Review: The Dreaming #5

by Derek McNeil
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[Editor’s Note: This review may contain spoilers]

Writer: Simon Spurrier

Artists: Bilquis Evely, Abigail Larson

Colours: Mat Lopes, Quinton Winter

Letters: Simon Bowland

Reviewed By: Derek McNeil



In the garden of Destiny, eyes that do not see run across paper that was never a tree. The oldest of the Endless is reading about a librarian losing his mind. About a monstress losing her soul. About a kingdom losing its king. The Dreaming is bleeding color. The grim judge tightens his grip. And in the realm of Destruction, endings are spun into beginnings…



Events seem to be reaching a boiling point in this series as we approach the story’s climax. The Dreaming is in open revolt against the regime of Judge Gallows, while Lucien and Dora have fled to the abandoned realm of Destruction of the Endless.

One intriguing idea is how Gallows makes use of lucid dreamers as a power source. Lucid dreamers are dreamers who realize that they are dreaming and are thus able to control and change their dreams. This would make them extremely powerful in the Dreaming – but also extremely dangerous. Gallows is clearly playing a high-stakes game that could possible destroy or irrevocably alter the entire realm.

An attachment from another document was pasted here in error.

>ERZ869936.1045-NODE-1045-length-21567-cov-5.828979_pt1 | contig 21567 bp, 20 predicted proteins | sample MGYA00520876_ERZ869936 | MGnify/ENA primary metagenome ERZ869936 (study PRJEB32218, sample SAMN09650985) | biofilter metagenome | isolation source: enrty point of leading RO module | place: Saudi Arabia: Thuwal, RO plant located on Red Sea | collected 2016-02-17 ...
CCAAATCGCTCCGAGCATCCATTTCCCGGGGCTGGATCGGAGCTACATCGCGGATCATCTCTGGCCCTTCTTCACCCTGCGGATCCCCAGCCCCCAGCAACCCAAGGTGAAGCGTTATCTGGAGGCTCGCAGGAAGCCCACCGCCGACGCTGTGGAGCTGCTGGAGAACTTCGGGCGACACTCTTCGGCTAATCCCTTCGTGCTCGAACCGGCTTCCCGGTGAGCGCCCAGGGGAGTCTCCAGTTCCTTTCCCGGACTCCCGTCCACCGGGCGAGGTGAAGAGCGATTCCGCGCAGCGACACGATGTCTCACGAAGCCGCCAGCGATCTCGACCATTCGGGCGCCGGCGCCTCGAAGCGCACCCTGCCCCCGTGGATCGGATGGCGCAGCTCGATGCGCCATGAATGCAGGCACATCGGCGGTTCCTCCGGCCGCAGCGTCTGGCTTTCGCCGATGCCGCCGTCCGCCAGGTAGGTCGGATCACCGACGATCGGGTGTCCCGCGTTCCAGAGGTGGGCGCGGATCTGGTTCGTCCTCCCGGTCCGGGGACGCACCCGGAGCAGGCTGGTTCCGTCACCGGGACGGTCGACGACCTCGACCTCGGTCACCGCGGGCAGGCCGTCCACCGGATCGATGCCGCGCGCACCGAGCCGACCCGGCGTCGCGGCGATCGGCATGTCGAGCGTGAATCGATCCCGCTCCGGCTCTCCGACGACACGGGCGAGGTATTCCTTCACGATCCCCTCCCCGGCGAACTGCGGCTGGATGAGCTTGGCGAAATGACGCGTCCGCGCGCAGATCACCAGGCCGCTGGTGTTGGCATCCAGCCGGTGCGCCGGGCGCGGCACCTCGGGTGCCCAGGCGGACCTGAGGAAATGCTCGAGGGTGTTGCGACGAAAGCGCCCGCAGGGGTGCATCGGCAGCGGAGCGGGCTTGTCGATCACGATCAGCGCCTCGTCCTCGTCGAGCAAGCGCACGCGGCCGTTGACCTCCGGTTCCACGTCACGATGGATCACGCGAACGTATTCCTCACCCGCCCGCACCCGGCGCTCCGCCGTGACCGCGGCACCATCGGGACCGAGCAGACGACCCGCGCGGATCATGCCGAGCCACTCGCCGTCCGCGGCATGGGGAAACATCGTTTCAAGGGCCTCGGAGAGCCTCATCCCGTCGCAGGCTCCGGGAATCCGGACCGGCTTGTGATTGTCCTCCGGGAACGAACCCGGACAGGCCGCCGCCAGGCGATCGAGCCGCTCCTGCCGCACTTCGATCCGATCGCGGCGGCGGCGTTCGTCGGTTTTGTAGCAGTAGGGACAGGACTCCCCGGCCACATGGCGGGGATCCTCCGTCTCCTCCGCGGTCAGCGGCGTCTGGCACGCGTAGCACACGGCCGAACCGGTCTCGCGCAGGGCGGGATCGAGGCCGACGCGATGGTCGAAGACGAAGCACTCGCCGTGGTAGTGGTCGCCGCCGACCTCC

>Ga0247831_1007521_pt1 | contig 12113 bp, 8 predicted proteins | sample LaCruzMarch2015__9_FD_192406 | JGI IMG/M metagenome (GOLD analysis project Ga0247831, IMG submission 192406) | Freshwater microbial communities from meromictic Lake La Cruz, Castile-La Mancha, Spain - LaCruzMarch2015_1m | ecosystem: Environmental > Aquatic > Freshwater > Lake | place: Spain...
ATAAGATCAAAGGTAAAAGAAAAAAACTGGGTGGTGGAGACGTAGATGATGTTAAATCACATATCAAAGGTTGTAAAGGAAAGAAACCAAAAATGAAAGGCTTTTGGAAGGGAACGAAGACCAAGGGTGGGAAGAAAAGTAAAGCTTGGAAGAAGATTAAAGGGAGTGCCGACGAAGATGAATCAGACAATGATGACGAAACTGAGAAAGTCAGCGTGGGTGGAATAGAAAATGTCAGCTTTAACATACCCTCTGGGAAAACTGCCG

Also, Lucien finally catches up to the missing Dream. However, this meeting raises more questions than it answers. Dream informs Lucien that he is at fault for what has happened to the Dreaming and seems powerless to repair it. He can’t even explain what has happened without making it worse. Furthermore, he is “leaving everywhere”, and has no choice about doing so. This leaves us wondering what has happened to bring Dream to this point. Hopefully, the next story arc will step back and let us in on what has happened to him.



We don’t know what has happened to Dream and we don’t know if what he tells us is correct. The implication, however, seems to be that the Daniel Hall version of Dream is going away for good. I hope this isn’t the case, as I would like to see more of Daniel as the Dream Lord before he goes. However, there is a lot of story potential in the rise of a new Dream Lord – or perhaps something new.



It’s clear that The Dreaming treats Neil Gaiman’s universe with reverence, but it also isn’t shying away with from moving the story in a new direction. I am eagerly looking forward to seeing what the Dreaming looks like after the current crisis gets resolved.



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